Countries shared national experiences and showed mutual support for the continued use of local production, compulsory licensing and parallel importations and other mechanisms to push down prices and increase accessibility. The side event on “Access to medicines: challenges and opportunities for developing countries” was organised the BRICS countries on 19 May alongside the 67th World Health Assembly (WHA) taking place on 19-24 May. Event moderator Luis Loures, UNAIDS deputy executive director and assistant UN secretary-general, said this discussion is “timely and topical.” Loures referred to “renewed interest on TRIPS” [the World Trade Organization Agreement on Trade-Related Aspects of Intellectual Property Rights] and the development of the BRICS group as a “new power in terms of global governance,” with a “built in capacity for innovation.” The BRICS countries account for about 40 percent of the global population, he said, and their responsibility arises not only from political leadership “but also the size of the populations of these countries,” he said. Arthur Chioro, Brazil’s minister of health, drew attention to the fact that this is the first meeting between the BRICS countries taking place at ministerial level during a WHA. In Brazil, the focus has been on “investing in domestic manufacturing and technology transfer” to tackle the issue of access and technological imbalances, he said. This has been supported by national health systems strengthening, public-private partnerships and consolidating the power of public purchasing. Brazil has been advocating at the international level, Chioro said, for reforms of the “essential” role of regulatory authorities, the adoption of new mechanisms of research and development, and the Consultative Expert Working Group on Research and Development: Financing and Coordination (CEWG) process. Brazil has also implemented a “centralised national public purchasing of medicines program” which, in 2011, included the distribution of medicines for chronic and non-communicable diseases to more than 18 million people through 29,000 pharmacies. Brazil is working on a “poverty reduction scheme,” which Chioro believes is “striking the right balance between prevention and access to medicines at affordable prices.” Chioro hoped that this event would consolidate cooperation between BRICS and other developing countries, “with a view to developing a unified stance andin order to move forward towards universal access.” South Africa Health Minister Aaron Motsoaledi highlighted key reforms in its health policy to promote access to medicines including: regulation of prices throughout the supply chain; centralised purchasing of medicine; monitoring of distribution systems; and the introduction of parallel importation. Speaking of TRIPS flexibilities, he referred to the UN Development Programme (UNDP) report on “HIV and the Law risks, rights and health,” which concludes “where laws do not enhance human well being, and where laws do not respond to contemporary realities they must be repealed and replaced by those that do” (IPW, Development, 19 May 2014). “It is clear that the current laws do not adequately promote access and foster innovation,” said Motsoaledi. South Africa is currently revising its IP laws, initiated by South Africa’s Minister of Trade and Industry. “It was meant for agriculture software, sports, culture and indeed pharmaceuticals,” he said. “Of all this, it was the minister of health in South Africa who was put under severe attack and accused of fighting pharmaceutical companies. All I was doing was to ask for a better deal for the sick.” South Africa’s initiative to use innovative approaches to lower prices by persuading patent holders to licence patents to encourage generic competition in the case of antiretrovirals for HIV/AIDS, represents “lessons to be learned in South Africa,” he said. He also said he supports the innovative work of UNITAID and the Medicines Patent Pool. Oleg Salagai, deputy director at the Russian Ministry of Health, presented Russia’s strategy of access. Key items include the rational use of medicines and appropriate prescription of medicines. Since 2011, doctors are legally liable for informing their patients as to what medicines are available for their condition and what possibilities exist for obtaining required medication free of charge with the government covering costs, said Salagai. They are also promoting national production of medicines that comply with national standards of quality consistent with international standards, he said. Other key efforts in Russia highlighted by Salagai include: a system of monitoring the costs of medicines and recommended retail prices; improvements in the training of medical workers; increasing the number of rural pharmacies; and controlling the quality of medicines. Salagai stressed the importance of innovation to increase accessibility, for which its national pharmaceutical industry will play a key role, but which also requires “joint generation of knowledge and joint scientific research in order to obtain new products.” Shri C. K. Mishra, additionalsecretary of the Ministry of Health of India, commented on the popularity of the eventsaying, “We are in a packed room because this is a cause everybody is worried about.” Accessibility has been the “driving force” of health policy, and reducing costs a priority for India, he said, with initiatives for the distribution of free drugs and promotion of generic production. Mishra stressed the need to maintain balance between the use of IP to incentivise the development of new healthcare products, and the interests of the consumer. He gave examples of countries’ TRIPS-compliant use of flexibilities and safeguards including compulsory licences, parallel imports, provisions allowing for early entry of generics, and the adoption of strict patentability criteria, quoting India’s Section 3(c) of the Patent Act. Mishra urged “developing countries should consider revising national IP legislation” to include these flexibilities. He also warned against countermeasures adopted in “TRIPS-plus” bilateral trade agreements and investor states disputes, and asked international organisations and civil society to “actively advocate much more in support of national governments in use of all these flexibilities.” Referring to the Glivec case decided in India in 2013, Mishra said, “any attempt at subverting the patent regime or ever-greening of the product or process can be effectively checked in thepublic health interest to restrict the patent regime.” The Deputy Director of the Chinese Ministry of Health said China adopted health reforms in 2009 that included funding of essential medicines by basic health insurers, the development of a national essential drugs list, centralised procurement and the promotion of rational use of medicines. China has put forward two proposals on the agenda items of Access to Essential Medicines and Traditional Medicines for this year’s WHA. The deputy director highlighted give key propositions for international action: to formulate national policies based on essential medicines; encourage investment in research and development focussing on quality, safety and effectiveness; establishing national essential medicines lists; enhancing multilateral cooperation through joint research projects, ad hoc working groups and information exchange; and leveraging the role of WHO and other international organisations in this issue. WHO, UNITAID, MSF Views WHO Director General Margaret Chan also made an appearance at the event and thanked the BRICS countries for their leadership. She referenced ongoing activities by international organisations to support local production of medicines by BRICS and other countries; the need to look at how national drug regulators can strengthen their capacity to address substandard and counterfeit medicines; and the importance of the health information system. “The data gap is very glaring,” she said. “Without knowing the data, we cannot make the right investment in health.” Philippe Douste-Blazy, chair of the UNITAID Executive Board, highlighted UNITAID’s contribution to the issue of access to drugs in middle-income countries in convening partners and providing grants to lawyers in India to “remove unjustified patent barriers for key medicines.” Douste-Blazy also pointed to the Medicines Patent Pool’s recent licencing agreement with the drug company ViiV, which included middle-income countries for a higher royalty fee. “Such tiered royalties are the future for access to medicines in MICS,” he said. Rohit Malpani, director of policy for Médecins Sans Frontières (MSF), brought up concerns over a joint access initiative led by the Global Fund for AIDS, Tuberculosis and Malaria and other global health agencies that relies on tiered pricing and market segmentation, without participation of BRICS and other governments that will be affected. Chioro said Brazil shared these concerns, and pointed out that under current development classifications, many countries do not classify for donations from health initiatives despite large amounts of their populations still living in poverty.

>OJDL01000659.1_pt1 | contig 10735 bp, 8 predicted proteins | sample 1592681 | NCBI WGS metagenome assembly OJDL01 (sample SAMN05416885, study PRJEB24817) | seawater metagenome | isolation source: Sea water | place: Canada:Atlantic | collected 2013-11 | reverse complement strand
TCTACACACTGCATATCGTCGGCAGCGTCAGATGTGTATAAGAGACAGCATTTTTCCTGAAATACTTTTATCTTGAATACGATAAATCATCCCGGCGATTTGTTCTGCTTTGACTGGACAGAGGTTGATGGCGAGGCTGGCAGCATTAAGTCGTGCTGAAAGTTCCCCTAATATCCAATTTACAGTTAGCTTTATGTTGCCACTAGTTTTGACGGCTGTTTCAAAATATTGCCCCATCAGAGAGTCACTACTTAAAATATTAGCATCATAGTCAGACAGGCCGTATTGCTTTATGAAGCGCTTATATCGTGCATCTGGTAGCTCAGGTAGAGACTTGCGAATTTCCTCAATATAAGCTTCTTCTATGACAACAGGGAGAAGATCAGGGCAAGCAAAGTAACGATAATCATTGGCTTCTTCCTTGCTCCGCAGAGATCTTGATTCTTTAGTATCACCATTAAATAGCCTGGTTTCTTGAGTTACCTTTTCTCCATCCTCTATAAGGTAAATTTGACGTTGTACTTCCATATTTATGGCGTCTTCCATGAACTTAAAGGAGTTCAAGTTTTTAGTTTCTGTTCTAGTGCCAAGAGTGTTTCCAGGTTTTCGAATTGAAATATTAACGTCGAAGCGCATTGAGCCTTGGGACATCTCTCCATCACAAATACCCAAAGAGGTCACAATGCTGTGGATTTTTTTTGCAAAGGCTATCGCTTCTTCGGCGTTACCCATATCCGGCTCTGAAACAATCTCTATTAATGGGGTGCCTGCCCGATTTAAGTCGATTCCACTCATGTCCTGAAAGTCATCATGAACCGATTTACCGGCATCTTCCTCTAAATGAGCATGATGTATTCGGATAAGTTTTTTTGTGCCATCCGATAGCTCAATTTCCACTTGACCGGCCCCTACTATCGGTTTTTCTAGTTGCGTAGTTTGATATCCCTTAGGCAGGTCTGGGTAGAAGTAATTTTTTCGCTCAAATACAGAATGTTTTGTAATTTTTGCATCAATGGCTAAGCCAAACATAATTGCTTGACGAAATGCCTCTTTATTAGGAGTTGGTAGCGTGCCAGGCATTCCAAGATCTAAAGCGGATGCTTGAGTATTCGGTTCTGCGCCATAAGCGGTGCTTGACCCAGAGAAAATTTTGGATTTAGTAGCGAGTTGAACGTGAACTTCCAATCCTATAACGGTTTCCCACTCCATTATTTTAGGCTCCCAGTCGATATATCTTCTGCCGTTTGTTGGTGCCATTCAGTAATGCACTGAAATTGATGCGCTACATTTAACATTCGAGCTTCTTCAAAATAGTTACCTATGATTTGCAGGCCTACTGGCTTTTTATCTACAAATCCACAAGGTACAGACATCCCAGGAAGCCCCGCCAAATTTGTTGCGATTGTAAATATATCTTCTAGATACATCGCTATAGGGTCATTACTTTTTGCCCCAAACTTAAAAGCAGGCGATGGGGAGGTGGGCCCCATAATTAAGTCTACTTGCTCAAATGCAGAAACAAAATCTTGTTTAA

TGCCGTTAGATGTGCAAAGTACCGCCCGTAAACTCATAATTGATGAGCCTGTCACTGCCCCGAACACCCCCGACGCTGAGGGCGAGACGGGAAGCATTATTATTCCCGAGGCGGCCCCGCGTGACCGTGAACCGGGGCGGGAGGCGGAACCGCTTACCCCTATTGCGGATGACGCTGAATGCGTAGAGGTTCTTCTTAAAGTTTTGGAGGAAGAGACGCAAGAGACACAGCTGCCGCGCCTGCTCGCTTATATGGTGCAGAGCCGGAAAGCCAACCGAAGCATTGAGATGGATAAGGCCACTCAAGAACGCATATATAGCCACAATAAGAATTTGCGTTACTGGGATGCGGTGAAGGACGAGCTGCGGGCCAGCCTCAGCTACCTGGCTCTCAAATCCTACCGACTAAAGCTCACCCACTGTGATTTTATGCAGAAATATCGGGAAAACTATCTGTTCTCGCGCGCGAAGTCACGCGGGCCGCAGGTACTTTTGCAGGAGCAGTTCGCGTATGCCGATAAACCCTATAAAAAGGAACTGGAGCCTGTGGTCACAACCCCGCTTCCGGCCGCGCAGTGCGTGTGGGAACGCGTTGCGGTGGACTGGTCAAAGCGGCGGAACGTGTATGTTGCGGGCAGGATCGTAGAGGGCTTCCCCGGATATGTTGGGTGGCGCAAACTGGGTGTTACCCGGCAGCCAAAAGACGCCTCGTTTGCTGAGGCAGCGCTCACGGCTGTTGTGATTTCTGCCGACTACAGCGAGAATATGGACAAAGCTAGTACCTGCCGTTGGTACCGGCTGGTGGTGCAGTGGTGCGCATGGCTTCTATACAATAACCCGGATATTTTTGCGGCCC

Source: Intellectual Property Watch